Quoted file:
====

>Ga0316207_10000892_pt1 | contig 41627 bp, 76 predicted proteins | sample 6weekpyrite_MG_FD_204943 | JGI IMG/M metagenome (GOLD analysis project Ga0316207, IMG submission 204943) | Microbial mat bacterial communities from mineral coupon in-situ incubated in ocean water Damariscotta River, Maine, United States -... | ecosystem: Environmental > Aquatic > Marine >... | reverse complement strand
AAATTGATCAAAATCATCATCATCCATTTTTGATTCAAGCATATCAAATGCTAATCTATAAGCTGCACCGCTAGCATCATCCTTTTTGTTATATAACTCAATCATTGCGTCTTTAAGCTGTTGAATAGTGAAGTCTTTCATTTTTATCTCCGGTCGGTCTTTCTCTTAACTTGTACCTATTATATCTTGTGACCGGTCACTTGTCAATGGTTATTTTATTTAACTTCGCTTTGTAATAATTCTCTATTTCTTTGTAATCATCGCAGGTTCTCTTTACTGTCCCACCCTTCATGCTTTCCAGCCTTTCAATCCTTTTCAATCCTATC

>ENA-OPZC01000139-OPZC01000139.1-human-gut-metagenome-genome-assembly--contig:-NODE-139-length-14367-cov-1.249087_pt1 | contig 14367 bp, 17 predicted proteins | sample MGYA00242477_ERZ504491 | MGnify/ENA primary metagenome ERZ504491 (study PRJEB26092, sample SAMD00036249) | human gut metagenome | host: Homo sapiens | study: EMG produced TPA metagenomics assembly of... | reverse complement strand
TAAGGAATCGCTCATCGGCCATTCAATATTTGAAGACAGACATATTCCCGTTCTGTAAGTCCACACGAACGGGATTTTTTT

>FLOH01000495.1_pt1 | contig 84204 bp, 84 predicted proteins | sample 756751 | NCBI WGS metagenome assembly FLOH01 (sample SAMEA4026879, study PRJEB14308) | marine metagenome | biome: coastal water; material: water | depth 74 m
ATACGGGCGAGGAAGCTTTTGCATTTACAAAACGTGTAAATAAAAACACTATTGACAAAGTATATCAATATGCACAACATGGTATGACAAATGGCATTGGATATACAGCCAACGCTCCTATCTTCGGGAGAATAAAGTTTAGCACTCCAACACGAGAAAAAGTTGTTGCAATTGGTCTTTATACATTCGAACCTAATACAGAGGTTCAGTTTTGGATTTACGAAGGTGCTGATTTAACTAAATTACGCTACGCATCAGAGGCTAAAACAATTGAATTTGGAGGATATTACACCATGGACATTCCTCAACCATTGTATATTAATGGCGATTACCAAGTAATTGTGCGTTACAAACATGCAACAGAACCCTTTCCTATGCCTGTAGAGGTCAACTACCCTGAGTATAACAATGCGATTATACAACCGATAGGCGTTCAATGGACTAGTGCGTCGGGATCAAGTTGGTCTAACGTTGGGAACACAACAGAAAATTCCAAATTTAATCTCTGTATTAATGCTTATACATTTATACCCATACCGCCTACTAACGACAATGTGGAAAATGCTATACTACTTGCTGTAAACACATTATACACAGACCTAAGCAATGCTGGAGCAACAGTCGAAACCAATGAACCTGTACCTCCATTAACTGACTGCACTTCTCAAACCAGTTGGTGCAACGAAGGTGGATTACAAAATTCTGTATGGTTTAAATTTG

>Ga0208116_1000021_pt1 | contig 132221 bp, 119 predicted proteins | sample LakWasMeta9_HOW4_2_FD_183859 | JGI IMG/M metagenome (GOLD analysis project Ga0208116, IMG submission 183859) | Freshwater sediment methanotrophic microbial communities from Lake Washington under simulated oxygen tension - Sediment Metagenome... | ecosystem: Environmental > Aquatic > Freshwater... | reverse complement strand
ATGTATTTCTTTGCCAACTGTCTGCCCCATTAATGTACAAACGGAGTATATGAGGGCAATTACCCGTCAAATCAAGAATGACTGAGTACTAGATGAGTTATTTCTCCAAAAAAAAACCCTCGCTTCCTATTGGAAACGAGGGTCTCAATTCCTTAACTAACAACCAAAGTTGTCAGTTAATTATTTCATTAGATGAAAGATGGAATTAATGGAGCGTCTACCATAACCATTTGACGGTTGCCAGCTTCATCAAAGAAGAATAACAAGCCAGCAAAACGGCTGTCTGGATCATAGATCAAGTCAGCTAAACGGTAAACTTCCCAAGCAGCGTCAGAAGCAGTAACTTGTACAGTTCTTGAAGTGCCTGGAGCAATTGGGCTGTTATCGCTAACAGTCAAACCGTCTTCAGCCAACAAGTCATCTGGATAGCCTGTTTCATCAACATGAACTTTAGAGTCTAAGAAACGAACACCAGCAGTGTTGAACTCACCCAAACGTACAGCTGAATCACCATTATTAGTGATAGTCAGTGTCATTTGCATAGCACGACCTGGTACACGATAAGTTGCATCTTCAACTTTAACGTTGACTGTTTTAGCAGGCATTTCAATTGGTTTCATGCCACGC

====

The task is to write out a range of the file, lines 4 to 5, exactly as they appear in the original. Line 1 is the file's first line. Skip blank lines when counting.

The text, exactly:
TAAGGAATCGCTCATCGGCCATTCAATATTTGAAGACAGACATATTCCCGTTCTGTAAGTCCACACGAACGGGATTTTTTT

>FLOH01000495.1_pt1 | contig 84204 bp, 84 predicted proteins | sample 756751 | NCBI WGS metagenome assembly FLOH01 (sample SAMEA4026879, study PRJEB14308) | marine metagenome | biome: coastal water; material: water | depth 74 m